It was our policy to write into our contracts a payment schedule based on work as it was finished. We set the main service and waited for a scheduled payment stipulated in the contract. No money came through. Why, out of all the subcontractors on the job, were we not getting paid? We never met the owner but she had no problem with our work as far as we knew. She did have partners in the enterprise and perhaps they were more than silent partners. Perhaps it was one of them who deigned not to pay us.
Susanne was the “forema’am” charged with dealing with the owners and she had to go through a general contractor. So when the first payment did not materialize after several weeks, Susanne pulled us off the job and cancelled our permit. We had not finished the electrical service, a technical part of the job that requires a contractor’s license and knowledgeable crew. The power company, Pacific Gas and Electric, would not connect the service to their grid unless it had a green tag signifying it had been permitted, inspected and signed off by the City.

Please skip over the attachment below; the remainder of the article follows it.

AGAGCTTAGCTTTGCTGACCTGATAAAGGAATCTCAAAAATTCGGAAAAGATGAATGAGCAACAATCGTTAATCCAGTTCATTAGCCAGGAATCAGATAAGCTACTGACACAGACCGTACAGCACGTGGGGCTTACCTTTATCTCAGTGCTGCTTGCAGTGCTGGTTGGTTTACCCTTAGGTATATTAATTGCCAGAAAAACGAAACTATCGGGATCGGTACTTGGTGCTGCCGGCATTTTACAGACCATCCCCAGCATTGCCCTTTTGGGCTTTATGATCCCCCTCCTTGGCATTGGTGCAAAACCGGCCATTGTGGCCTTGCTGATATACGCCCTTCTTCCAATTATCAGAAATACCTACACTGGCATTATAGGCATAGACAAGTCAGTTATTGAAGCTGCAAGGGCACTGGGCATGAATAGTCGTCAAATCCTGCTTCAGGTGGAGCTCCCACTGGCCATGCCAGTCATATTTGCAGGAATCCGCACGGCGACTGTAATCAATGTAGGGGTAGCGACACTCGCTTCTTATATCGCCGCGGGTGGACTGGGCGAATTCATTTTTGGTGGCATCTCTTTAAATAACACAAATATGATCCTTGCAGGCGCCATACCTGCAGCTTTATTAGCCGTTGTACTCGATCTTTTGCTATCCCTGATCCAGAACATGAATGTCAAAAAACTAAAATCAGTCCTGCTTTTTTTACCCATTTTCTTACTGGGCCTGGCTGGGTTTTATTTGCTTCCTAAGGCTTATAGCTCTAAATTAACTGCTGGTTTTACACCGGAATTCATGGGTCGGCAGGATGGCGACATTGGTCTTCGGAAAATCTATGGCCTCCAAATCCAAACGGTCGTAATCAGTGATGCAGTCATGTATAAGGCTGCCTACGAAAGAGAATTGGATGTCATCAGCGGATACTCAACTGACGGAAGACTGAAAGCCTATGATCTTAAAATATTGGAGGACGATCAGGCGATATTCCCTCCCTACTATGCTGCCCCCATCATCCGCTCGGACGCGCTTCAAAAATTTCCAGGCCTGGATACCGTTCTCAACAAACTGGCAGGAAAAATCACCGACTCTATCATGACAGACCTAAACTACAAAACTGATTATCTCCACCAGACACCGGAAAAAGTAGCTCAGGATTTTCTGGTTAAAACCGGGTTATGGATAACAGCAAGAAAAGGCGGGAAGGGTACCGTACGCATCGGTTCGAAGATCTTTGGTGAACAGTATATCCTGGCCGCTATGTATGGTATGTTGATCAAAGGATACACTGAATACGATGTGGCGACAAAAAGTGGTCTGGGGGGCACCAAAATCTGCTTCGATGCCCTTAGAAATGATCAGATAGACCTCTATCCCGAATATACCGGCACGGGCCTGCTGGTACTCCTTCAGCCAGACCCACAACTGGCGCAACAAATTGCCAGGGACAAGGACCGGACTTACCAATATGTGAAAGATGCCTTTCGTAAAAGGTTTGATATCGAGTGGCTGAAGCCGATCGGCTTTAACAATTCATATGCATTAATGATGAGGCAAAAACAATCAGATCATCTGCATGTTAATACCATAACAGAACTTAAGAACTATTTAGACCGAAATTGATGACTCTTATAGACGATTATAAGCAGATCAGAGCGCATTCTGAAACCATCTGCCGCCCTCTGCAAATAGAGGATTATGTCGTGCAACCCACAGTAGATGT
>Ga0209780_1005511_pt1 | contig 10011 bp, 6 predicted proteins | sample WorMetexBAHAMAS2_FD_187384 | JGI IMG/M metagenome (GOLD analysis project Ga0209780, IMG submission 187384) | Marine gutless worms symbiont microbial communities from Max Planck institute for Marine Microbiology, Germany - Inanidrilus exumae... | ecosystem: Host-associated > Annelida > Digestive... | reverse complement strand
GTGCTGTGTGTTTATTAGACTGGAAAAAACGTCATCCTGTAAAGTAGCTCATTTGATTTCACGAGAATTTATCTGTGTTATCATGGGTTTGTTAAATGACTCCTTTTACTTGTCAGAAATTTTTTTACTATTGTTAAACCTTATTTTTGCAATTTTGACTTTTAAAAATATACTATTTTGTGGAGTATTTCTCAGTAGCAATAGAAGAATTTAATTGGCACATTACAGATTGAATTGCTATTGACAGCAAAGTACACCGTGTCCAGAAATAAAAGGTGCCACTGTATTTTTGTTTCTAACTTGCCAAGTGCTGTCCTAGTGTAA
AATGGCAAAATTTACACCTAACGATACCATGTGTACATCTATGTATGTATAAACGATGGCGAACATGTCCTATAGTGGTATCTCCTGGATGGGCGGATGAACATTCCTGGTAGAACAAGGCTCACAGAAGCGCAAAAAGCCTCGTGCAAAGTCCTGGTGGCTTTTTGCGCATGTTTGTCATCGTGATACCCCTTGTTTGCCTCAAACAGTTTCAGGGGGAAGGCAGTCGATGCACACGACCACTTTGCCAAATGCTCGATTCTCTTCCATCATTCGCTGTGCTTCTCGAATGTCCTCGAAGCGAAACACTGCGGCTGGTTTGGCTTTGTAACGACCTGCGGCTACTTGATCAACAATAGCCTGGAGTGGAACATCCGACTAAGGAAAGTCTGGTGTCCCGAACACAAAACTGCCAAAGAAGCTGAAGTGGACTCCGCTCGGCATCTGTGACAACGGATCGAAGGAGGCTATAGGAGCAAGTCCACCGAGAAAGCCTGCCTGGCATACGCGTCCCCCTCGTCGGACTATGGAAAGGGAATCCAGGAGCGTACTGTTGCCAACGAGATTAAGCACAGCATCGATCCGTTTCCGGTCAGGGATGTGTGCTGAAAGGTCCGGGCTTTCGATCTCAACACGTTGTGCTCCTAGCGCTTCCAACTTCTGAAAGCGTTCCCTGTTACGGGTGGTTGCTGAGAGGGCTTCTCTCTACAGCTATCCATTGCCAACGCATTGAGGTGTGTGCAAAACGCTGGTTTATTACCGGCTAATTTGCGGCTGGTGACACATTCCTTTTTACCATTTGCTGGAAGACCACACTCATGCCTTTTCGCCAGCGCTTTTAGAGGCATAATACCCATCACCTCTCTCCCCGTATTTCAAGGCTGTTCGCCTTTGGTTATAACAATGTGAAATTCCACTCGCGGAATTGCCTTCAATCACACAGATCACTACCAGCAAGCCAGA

Some time later that payment came through, we figured because they learned they had to pay us in order to get the inspection and green tag. In the basement we discovered that the owners had hired an unskilled electrician to finish the interior job, apparently because they thought our bid too costly. He was likely unlicensed and had done the work without a city permit. No inspector would have let this sloppy work pass. It was done in conduit (a requirement for commercial work) but this guy had never learned how to bend pipe. He had run conduit all around the basement using poor workmanship not up to our standards or basic code requirements. We worried that his work would reflect on us, as one permit had been issued to us. We also worried that his poor work could cause a safety hazard in the restaurant. The purpose of the electrical code is to address safety.
How could we register our discontent? We decided to use indelible ink to write on all the conduit “WONDER WOMAN ELECTRIC NOT RESPONSIBLE FOR THIS WORK.” When the owners saw our handiwork they were not happy but they probably figured no one would ever go down into that unfinished basement. We got our final check for the service installation and vowed never to work for these people again.
The restaurant opened in 1979 and today remains a destination for affluent opera goers. No doubt the poor pipe work is still there. I wonder if our remonstrations were ever painted over. And I wonder about the integrity of the interior wiring in the walls. Did that unskilled electrician who didn’t know how to bend pipe know how to do anything else? Did he have a license? Did he pull a permit? Was his work inspected? Did he get paid?